beautiful old people are works of art.

Many people will walk in and out of your life, but only true friends will leave footprints on your heart.  To handle yourself, use your head; to hande others, use your heart.  Anger is only one letter short of danger.  If someone betrays you once, it is his fault; if he betrays you twice, it is your fault.  Great minds discuss ideas; average minds discuss events; small minds discuss people.  He who loses money, loses much; he who loses a friend, loses much more; he who loses faith, loses all.  Beautiful young people are accidents of nature, but beautiful old people are works of art.  Learn from the mistakes of others.  You can't live long enough to make them all yourself.... There is no beginning or end.  Yesterday is history.  Tomorrow is mystery.  Today is a gift, that's why they call it the present.

1. the path is not straight...

1. the path is not straight.
2. mistakes need not be fatal.
3. people are more important than achievements or possessions.
4. be gentle with your parents.
5. never stop doing what you care most about.
6. learn to use a semicolon.
7  you will find love.

-marion winik

The most beautiful people...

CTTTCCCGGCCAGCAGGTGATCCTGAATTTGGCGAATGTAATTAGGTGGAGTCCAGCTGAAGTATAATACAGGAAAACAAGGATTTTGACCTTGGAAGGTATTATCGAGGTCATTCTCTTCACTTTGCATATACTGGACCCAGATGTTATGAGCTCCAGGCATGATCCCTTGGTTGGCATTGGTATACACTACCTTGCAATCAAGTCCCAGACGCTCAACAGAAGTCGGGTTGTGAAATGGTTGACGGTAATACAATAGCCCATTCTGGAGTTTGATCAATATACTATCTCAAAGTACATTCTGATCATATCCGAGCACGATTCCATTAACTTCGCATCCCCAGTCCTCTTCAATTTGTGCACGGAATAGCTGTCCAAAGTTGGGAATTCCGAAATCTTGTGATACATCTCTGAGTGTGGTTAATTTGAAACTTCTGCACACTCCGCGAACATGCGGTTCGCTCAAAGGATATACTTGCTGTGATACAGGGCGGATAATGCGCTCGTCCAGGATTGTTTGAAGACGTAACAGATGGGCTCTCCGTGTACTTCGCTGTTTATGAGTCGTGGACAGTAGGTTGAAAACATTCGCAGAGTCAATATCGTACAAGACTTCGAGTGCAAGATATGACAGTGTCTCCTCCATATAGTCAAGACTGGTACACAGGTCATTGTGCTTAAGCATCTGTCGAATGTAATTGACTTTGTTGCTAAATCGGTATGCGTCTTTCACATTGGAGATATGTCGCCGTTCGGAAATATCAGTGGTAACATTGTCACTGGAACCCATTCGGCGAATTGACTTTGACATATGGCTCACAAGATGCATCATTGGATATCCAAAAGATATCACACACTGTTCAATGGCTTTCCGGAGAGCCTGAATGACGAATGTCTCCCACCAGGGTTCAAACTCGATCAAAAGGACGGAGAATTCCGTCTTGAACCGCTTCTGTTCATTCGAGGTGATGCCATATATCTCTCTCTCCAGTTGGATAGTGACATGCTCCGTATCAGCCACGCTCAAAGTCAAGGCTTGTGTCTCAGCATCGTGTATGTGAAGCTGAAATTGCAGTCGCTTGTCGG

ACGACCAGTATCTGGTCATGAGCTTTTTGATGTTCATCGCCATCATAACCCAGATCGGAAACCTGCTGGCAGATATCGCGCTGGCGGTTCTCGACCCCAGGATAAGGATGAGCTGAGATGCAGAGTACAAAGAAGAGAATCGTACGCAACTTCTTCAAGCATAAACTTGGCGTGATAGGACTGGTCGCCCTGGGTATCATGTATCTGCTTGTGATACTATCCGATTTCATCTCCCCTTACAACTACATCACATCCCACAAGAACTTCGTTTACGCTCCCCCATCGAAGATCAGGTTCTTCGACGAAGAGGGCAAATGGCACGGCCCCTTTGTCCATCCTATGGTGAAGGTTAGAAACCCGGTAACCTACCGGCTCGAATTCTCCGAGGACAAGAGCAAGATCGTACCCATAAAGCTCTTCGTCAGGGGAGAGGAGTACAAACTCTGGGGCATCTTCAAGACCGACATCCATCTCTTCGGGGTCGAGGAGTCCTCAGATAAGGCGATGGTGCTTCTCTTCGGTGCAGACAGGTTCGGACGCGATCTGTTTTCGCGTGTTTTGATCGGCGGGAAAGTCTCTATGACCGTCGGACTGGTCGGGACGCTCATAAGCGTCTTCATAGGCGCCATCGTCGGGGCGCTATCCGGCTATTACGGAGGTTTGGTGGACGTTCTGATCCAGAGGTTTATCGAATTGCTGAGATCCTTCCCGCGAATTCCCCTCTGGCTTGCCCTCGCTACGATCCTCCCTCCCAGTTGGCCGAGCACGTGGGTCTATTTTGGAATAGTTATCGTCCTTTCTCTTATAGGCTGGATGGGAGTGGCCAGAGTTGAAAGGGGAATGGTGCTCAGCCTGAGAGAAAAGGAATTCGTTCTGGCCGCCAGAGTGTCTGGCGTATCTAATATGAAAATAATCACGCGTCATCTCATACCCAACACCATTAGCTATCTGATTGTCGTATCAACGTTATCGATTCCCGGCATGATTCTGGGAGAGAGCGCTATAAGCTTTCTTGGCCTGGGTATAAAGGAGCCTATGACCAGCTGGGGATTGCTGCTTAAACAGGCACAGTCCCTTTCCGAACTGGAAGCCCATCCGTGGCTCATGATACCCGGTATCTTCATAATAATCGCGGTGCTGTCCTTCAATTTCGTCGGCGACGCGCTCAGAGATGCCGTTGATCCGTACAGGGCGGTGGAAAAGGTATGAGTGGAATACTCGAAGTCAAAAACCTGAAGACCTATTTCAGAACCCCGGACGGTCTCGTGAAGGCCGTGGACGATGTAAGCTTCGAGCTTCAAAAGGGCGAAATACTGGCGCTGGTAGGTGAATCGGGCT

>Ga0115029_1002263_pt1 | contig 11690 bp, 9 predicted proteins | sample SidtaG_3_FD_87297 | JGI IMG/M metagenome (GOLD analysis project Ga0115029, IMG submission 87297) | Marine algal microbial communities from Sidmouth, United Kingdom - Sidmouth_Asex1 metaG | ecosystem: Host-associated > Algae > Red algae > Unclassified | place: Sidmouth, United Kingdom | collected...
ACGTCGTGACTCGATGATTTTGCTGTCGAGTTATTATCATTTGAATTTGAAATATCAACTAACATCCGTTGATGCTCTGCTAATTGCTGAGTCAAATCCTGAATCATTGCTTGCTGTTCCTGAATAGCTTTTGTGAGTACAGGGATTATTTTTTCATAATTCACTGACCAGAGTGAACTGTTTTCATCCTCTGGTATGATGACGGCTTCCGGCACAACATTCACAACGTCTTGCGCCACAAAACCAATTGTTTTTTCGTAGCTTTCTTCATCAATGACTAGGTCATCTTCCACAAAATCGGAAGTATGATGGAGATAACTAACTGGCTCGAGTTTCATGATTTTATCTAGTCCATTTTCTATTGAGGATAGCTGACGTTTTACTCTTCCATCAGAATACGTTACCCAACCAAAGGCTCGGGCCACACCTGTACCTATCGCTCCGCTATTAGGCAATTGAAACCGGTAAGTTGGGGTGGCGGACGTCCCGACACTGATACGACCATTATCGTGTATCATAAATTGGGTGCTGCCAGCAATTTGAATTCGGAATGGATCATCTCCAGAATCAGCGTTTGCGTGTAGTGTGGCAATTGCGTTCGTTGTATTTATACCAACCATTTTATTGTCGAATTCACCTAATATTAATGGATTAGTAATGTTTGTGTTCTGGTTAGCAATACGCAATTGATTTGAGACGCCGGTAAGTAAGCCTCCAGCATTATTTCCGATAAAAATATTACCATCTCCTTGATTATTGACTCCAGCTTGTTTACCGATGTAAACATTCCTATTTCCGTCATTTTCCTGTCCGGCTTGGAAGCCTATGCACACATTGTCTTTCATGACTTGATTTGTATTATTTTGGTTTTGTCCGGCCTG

Friday, January 13, 2012

The Greatest Generation

I believe in the dwindling generation that some people call our greatest and others simply call “old people.” True, some of them may shuffle when they walk or need their driver’s licenses revoked, but some of my most treasured friends have been recruited from amongst their stoop-shouldered ranks.
I didn’t grow up fearing the elderly. A great-grandmother I can only vaguely remember baked apples filled with warmth, kindness and raisins, and graciously surveyed my clumsy kindergarten artwork. Until I left home I chuckled daily with her daughter, my grandmother, as we searched for silver linings to the clouds of embarrassment. We share a lack of athletic prowess and an awkwardness that once led her to trip down a flight of stairs in front of handsome GI she would have liked to impress, and me to bowl a 21 despite friendly efforts to cheat on my behalf. Years really don’t destroy what human beings have in common.